Rob Louw was one of rugby’s last truly glamorous players.
He was cast in the Tommy Bedford image of loose forwards in a game that was very different to what we see today, especially at international level.
He could run all day – at least that’s what his opponents used to think – and yet he could make the bone-crunching tackles too. So he was something of a hard man in rugby in the 1980s, in an era when a number six flanker used to be the one who burrowed in the nether world of rucks and mauls.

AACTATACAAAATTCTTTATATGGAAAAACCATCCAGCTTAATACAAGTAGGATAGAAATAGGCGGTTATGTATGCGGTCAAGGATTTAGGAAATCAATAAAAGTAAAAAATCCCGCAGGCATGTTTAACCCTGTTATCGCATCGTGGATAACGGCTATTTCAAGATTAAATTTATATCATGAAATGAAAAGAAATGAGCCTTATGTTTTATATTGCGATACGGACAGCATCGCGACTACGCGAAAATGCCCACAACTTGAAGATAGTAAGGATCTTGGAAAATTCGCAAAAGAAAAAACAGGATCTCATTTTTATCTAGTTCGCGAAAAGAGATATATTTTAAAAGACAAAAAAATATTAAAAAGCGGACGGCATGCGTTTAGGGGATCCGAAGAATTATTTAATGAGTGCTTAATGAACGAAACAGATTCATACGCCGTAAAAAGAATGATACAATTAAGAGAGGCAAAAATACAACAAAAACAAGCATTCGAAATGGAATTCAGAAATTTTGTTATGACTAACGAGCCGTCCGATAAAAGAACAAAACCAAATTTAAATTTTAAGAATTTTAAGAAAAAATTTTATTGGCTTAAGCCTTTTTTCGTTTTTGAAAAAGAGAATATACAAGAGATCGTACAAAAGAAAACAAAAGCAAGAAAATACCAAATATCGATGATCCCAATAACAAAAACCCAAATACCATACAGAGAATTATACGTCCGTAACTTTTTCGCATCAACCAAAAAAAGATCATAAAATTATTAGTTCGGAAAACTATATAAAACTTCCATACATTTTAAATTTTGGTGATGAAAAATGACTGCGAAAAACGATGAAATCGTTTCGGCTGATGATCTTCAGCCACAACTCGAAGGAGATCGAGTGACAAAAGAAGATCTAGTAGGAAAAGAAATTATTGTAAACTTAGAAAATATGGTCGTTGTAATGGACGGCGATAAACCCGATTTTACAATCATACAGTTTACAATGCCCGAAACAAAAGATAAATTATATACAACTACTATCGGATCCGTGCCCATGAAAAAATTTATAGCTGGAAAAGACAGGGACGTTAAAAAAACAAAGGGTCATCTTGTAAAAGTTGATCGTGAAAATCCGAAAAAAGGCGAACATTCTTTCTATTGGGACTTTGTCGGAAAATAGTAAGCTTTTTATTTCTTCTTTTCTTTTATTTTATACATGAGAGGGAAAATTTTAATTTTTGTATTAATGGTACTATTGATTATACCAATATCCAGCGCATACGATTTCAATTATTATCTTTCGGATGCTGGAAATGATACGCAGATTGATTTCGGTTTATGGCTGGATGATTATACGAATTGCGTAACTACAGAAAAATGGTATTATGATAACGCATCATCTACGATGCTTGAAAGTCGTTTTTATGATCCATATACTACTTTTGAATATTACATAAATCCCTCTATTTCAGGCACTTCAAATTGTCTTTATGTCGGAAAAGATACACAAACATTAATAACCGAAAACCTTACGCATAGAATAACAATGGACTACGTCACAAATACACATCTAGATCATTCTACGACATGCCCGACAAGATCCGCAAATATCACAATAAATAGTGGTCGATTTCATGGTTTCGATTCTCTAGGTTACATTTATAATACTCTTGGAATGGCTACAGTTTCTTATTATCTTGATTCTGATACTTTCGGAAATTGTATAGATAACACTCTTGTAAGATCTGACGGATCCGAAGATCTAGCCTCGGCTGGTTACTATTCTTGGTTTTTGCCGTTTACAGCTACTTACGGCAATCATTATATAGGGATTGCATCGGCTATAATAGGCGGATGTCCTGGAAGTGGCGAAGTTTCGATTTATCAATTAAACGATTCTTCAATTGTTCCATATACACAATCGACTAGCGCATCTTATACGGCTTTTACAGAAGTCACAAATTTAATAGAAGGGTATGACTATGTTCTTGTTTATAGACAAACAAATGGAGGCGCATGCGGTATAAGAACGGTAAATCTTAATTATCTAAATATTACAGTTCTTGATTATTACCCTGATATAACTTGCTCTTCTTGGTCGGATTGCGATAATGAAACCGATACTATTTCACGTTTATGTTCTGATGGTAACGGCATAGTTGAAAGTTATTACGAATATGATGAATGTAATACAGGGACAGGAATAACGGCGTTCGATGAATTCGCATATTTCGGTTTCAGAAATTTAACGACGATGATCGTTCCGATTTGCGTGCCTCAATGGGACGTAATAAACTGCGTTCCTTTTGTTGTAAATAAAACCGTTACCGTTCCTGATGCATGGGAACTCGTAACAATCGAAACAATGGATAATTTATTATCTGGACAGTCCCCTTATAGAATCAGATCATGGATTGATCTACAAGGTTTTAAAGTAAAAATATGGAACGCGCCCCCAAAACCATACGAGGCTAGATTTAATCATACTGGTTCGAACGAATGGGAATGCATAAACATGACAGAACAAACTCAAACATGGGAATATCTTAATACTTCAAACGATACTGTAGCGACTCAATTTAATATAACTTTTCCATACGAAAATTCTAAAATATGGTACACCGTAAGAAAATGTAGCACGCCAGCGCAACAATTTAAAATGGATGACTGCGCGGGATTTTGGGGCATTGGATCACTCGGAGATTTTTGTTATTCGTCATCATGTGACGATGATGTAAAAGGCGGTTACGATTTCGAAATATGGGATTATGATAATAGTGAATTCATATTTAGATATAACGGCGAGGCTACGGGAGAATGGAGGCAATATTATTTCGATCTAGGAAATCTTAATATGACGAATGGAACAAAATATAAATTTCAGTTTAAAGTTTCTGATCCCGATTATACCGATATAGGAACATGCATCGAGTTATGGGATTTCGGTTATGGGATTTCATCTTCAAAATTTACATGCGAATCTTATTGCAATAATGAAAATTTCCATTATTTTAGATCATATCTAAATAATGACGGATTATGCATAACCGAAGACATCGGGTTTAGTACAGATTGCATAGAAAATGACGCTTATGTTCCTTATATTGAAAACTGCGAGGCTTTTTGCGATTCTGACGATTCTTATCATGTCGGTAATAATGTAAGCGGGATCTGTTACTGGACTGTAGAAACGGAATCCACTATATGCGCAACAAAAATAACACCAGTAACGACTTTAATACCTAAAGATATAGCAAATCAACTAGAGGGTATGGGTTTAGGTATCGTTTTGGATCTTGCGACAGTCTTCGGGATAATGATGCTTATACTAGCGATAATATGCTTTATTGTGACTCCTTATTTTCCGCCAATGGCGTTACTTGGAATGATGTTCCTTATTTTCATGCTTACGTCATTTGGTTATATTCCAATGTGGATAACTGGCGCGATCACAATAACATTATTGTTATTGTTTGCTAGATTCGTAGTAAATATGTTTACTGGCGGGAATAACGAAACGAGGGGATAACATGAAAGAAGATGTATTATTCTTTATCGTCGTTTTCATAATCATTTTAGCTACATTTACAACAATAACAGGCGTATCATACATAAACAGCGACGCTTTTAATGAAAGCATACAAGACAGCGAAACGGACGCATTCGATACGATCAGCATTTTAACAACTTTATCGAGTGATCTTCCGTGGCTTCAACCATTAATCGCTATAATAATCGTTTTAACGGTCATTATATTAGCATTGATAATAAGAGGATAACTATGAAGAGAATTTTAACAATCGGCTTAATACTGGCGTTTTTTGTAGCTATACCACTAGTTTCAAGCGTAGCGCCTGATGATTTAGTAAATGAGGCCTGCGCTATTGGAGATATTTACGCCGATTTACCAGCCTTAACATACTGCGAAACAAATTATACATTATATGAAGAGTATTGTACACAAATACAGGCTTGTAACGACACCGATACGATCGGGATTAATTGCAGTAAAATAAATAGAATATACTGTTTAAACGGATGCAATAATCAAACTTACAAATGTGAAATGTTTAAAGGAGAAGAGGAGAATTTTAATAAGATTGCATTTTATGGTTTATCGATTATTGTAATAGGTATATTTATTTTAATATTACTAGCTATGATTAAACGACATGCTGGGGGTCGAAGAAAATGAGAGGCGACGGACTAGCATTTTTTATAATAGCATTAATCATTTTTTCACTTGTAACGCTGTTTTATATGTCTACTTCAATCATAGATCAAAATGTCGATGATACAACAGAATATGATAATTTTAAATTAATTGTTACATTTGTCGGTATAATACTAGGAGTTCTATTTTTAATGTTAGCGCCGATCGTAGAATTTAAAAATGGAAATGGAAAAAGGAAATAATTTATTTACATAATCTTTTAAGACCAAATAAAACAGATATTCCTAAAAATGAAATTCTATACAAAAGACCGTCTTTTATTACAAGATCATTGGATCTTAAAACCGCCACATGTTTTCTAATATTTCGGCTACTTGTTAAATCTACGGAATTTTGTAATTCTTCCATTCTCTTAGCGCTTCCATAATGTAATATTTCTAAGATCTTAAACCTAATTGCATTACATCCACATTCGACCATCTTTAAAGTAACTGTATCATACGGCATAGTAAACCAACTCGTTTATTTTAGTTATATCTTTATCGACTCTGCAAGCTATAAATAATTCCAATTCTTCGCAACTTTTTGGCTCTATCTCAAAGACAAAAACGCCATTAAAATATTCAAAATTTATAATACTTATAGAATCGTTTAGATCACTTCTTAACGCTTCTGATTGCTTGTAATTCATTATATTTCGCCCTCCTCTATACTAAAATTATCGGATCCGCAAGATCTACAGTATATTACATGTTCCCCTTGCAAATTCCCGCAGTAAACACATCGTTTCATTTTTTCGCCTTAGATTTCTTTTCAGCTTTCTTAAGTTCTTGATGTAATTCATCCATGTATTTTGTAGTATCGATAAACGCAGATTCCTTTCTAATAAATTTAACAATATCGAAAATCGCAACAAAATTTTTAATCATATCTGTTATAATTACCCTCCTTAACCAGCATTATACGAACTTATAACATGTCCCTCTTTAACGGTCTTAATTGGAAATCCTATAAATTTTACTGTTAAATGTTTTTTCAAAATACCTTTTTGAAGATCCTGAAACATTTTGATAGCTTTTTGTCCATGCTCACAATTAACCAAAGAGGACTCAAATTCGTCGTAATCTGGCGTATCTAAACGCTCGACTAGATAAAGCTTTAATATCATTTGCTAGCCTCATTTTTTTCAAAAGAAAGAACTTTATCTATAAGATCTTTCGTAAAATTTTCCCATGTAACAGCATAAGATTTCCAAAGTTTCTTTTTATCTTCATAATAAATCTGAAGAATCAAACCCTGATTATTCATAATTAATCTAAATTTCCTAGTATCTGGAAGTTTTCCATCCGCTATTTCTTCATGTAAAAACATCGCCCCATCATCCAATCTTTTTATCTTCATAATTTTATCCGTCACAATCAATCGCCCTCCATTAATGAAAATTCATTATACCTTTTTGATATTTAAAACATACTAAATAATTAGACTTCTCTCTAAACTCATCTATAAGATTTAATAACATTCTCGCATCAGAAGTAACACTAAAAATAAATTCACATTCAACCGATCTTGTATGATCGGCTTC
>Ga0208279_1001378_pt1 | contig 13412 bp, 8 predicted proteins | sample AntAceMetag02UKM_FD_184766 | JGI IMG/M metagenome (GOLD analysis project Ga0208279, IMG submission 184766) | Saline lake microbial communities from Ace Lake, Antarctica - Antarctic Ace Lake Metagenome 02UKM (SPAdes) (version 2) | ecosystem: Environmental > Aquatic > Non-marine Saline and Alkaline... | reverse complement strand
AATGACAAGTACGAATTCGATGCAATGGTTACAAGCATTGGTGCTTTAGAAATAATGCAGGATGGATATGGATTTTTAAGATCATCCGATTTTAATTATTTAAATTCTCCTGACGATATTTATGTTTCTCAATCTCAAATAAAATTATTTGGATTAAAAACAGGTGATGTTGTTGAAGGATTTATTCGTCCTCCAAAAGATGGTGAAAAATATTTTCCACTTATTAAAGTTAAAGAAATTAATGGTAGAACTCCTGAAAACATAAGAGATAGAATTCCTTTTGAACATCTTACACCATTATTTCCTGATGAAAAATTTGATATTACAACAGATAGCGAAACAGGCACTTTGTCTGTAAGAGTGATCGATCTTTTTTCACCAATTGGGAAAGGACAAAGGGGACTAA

He moved into Springbok contention at the end of the career of Jan Boland Coetzee, who was a burrower supreme. But Louw brought a cavalier attitude to the game which fitted a Springbok pattern of play which emerged under his first captain, Morne du Plessis.
And two of his five test tries were scored under Du Plessis in 1980 against the Lions – both wonderful examples of his incredible ability to link with backline players on the counter.
Test rugby in those days was a far more exclusive club than it is today, and Louw played 19 matches for his country between 1980 and 1984.
But he is widely regarded as one of the Springbok greats.